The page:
I wish you every success in your choice of presentation trainer and your future presentations.

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6 Responses to How to Choose a Presentation Training Course

  1. emmesconsulting says:

    Hi,

    Interesting material. A lot of well articulated, important points.

    However, I beg to differ about the way to choose a teacher.

    I think the good teachers work in many different ways, even if their training is specific to, say, the theatre or to business. A big arsenal of techniques is important. Like anything, everyone learns differently and needs different prompts. And no one size fits all.

    The most important thing to me is reputation for insight and quality teaching. Credentials seem increasingly overrated, particularly in business.

    Here’s an example:

    I have a PhD in theater and taught drama at a top university — AND I’ve worked in corporate America in a variety of roles (marketing, business development, PR, AND coaching). That all sounds great, and I don’t want to undervalue it. BUT.

    I think it’s my early teaching — of writing and critical thinking in a classroom — that’s had the biggest impact on my current practice. It taught me to identify what students intend, fear, believe they’re accomplishing, and when/why they might not see their own blocks.

    One needs to know one’s subject, but a great teacher can get effective results with any content if she (or he) knows what needs to be accomplished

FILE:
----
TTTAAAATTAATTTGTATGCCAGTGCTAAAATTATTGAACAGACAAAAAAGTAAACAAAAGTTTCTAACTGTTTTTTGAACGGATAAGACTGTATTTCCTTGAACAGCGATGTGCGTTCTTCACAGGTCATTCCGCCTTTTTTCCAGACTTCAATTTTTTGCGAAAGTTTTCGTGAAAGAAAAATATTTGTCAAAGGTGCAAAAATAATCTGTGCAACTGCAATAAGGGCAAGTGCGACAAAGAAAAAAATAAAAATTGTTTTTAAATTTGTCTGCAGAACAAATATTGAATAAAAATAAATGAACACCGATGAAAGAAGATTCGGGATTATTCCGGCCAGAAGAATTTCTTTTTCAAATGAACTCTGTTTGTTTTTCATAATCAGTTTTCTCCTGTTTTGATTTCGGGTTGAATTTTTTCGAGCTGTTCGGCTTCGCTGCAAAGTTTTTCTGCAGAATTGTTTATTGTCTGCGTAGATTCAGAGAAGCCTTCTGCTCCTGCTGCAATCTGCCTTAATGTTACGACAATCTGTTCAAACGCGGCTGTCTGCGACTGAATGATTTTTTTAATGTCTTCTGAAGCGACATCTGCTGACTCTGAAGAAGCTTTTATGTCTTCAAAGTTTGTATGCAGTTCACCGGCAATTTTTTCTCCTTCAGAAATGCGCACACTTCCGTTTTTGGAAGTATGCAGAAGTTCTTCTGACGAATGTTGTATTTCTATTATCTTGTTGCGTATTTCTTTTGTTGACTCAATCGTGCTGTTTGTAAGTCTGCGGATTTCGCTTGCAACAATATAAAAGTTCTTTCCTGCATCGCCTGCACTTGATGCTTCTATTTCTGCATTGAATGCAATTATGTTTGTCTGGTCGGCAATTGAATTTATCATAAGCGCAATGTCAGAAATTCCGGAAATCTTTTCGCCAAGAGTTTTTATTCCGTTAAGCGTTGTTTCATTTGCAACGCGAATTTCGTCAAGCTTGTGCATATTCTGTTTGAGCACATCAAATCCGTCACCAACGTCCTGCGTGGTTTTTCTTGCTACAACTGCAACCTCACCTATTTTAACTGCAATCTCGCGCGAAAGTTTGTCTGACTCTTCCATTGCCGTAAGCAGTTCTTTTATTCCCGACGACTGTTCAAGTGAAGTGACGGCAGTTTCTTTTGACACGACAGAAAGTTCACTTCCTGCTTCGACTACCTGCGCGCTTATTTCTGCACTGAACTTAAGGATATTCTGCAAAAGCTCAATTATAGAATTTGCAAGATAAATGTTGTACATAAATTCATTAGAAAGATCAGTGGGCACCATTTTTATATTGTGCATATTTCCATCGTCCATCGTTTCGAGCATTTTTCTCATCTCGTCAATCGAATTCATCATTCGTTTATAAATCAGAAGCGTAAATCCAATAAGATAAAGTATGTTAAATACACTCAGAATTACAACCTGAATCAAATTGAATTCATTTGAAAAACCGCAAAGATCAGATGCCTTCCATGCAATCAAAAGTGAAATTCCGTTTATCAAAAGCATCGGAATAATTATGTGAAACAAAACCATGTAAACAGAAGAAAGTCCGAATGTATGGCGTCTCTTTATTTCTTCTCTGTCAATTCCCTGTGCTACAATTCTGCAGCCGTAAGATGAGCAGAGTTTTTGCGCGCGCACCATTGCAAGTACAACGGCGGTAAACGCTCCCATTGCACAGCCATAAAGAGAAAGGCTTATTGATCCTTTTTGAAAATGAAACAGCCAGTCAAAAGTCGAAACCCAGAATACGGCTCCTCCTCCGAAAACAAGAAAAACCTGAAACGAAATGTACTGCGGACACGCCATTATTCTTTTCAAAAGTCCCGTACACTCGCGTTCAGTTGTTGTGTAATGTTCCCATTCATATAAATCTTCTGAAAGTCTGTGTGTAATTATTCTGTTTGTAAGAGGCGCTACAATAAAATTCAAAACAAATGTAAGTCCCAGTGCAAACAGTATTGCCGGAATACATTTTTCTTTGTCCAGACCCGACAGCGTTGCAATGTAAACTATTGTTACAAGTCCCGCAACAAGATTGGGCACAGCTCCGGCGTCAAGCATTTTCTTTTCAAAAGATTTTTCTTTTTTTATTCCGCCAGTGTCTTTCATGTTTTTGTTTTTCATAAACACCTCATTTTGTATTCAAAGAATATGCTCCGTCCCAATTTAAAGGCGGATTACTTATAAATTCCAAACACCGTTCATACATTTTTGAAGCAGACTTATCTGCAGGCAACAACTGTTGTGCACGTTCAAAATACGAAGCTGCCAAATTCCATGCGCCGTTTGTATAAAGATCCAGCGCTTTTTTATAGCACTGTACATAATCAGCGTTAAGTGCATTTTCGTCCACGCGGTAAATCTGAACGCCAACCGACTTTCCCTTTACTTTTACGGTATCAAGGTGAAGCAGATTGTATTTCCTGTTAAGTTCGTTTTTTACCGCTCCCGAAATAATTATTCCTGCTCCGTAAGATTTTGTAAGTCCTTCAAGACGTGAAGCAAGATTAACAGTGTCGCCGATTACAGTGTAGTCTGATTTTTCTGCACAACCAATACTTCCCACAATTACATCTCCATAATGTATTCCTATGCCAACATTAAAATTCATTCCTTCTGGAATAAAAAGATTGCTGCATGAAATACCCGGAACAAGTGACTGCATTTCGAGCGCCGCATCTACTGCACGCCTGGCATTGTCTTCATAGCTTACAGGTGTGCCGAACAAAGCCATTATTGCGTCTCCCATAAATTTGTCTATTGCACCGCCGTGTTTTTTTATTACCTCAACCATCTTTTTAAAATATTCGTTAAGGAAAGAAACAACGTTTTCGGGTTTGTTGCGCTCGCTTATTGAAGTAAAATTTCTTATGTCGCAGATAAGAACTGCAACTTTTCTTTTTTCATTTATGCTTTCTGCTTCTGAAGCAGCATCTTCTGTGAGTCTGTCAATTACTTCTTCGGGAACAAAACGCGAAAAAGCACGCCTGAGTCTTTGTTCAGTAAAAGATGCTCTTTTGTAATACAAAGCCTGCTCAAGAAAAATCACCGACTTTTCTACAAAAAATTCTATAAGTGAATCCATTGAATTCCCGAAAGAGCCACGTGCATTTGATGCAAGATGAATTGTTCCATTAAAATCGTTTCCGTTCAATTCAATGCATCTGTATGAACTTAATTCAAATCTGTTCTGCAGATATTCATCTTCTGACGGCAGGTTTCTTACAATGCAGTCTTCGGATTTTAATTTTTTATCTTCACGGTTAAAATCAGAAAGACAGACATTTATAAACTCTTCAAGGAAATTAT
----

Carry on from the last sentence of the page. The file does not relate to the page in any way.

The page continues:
Sort of like a great speaker.

    Annette Kramer — http://www.learinglaboratory.blogspot.com

  2. youngmarkets says:

    Annette,

    I’m not so sure that we are disagreeing.

    I too would recommend choosing a teacher that “knows one’s subject” and who can teach including “identifing what students intend, fear, believe they’re accomplishing, and when/why they might not see their own blocks”

    My point was that some public speaking teachers know very little about the business world.

  3. emmesconsulting says:

    Sure, but it’s really a matter of emphasis. I don’t think people talk enough about what constitutes great teaching. And I’d like to open the conversation in more places.

    When choosing a teacher, as much as a student of presentations doesn’t want someone who has never stepped into an office, there’s a danger of looking more at content than at process.

    If a person can be taught to persuade — even if she or he is talking about elephants — that person can transfer those skills to widgets and big ideas.